G7 countries and tech giants including Google, Facebook and Twitter, agreed on Friday to work together to block the dissemination of extremism online, Italy announced.
“These are the first steps towards a great alliance in the name of freedom,” Interior Minister Marco Minniti said after a two-day meeting with his Group of Seven counterparts, stressing the importance of the internet for extremist “recruitment, training and radicalisation.”
Officials said the accord aimed at removing extremist content from the internet within two hours of being posted.
Italy has played a major role in training Libya’s coastguard to stop human trafficking in its territorial waters, as well as making controversial deals with Libyan militias to stop migrants from setting off.
Minniti said the G7 ministers had discussed how to go about “de-radicalising” citizens returning from the Daesh frontline, to prevent them becoming security risks in jails.
The ministers had also brainstormed on how to tackle the legal headache of prosecuting returnees, amid questions over what sort of evidence, collected by whom, could be used in a domestic court.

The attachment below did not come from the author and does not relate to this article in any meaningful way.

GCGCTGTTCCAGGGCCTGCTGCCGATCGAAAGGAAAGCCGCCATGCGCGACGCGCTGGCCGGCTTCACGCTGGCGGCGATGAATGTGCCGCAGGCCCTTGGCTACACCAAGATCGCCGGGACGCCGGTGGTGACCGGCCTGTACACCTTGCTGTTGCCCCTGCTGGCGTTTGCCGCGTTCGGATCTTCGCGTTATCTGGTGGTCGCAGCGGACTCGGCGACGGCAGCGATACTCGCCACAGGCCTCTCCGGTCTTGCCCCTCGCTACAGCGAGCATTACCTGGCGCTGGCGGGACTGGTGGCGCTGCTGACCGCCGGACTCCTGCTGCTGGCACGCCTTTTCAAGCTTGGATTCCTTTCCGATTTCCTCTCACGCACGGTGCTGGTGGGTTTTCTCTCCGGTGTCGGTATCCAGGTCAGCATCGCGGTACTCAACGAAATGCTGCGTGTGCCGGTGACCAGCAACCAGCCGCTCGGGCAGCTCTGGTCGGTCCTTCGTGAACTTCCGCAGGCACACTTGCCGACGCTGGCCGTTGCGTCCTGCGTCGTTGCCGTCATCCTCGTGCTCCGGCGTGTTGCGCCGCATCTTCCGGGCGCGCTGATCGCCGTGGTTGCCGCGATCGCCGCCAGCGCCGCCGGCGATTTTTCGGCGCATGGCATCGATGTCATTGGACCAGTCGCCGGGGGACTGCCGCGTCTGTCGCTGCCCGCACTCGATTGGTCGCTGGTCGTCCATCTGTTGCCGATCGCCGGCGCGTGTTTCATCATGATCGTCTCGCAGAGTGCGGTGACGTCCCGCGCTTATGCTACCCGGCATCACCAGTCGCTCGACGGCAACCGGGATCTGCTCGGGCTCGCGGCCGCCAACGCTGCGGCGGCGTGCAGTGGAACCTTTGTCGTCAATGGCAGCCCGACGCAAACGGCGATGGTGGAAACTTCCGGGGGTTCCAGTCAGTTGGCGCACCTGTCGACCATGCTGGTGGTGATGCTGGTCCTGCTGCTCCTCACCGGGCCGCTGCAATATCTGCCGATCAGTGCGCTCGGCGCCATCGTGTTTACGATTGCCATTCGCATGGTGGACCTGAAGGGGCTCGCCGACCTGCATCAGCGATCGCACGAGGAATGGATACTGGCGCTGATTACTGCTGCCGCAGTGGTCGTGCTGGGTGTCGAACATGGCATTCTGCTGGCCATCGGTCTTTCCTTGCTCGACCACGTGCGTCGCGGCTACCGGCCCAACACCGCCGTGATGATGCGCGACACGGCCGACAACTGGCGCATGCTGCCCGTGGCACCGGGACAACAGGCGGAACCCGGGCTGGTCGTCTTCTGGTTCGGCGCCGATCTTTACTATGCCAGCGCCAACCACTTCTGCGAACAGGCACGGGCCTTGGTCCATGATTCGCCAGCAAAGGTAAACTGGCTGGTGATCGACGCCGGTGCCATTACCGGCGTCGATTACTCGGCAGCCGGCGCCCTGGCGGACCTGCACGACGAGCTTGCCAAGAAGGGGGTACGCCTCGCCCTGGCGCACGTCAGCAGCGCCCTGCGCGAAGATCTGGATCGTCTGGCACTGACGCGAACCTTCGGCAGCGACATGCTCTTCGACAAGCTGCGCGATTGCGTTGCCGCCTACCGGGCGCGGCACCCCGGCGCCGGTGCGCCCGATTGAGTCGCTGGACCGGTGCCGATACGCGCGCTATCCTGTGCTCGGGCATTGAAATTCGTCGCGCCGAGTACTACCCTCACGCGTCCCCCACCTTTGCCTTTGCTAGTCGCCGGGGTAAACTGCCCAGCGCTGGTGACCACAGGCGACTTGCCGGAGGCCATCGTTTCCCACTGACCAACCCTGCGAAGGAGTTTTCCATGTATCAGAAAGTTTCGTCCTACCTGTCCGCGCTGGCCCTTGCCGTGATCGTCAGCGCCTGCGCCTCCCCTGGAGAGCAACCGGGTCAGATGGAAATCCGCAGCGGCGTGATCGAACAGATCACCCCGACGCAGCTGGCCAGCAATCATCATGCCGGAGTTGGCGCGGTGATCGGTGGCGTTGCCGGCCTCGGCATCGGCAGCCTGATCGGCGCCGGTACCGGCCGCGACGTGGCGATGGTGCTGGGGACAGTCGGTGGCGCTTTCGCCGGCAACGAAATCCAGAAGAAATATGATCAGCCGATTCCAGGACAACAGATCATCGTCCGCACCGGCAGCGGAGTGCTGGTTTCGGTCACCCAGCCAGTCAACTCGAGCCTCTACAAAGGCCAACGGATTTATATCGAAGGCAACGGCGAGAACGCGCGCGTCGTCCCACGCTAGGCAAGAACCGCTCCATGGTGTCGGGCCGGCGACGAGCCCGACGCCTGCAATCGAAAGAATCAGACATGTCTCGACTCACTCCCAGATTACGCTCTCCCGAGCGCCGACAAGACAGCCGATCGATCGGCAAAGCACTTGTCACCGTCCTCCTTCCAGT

The US and Britain called for more to be done on aviation safety, particularly through the sharing of passenger data.
“Malware of terror”
The Group of Seven – Britain, Canada, France, Germany, Italy, Japan and the US – said it had also called on the web giants to work with their smaller partners to bolster the anti-extremism shield.
“IS (Daesh) took to the technology world like a fish to water,” Minniti said, adding that it was time to unleash the antidote to its “malware of terror”.
Rudd said the UK government would do its part by changing the law so that those accessing and viewing extremist material on the web could face up to 15 years behind bars.
But Julian Richards, security specialist at BUCSIS (Buckingham University Centre for Security and Intelligence Studies), said the rest of the G7 was unlikely to get behind her on that front.
“The UK’s fairly hard approach of introducing legislative measures to try to force companies to cooperate… and suggestions that people radicalising online should have longer sentences, are often considered rather unpalatable and too politically sensitive in many other advanced countries,” he said.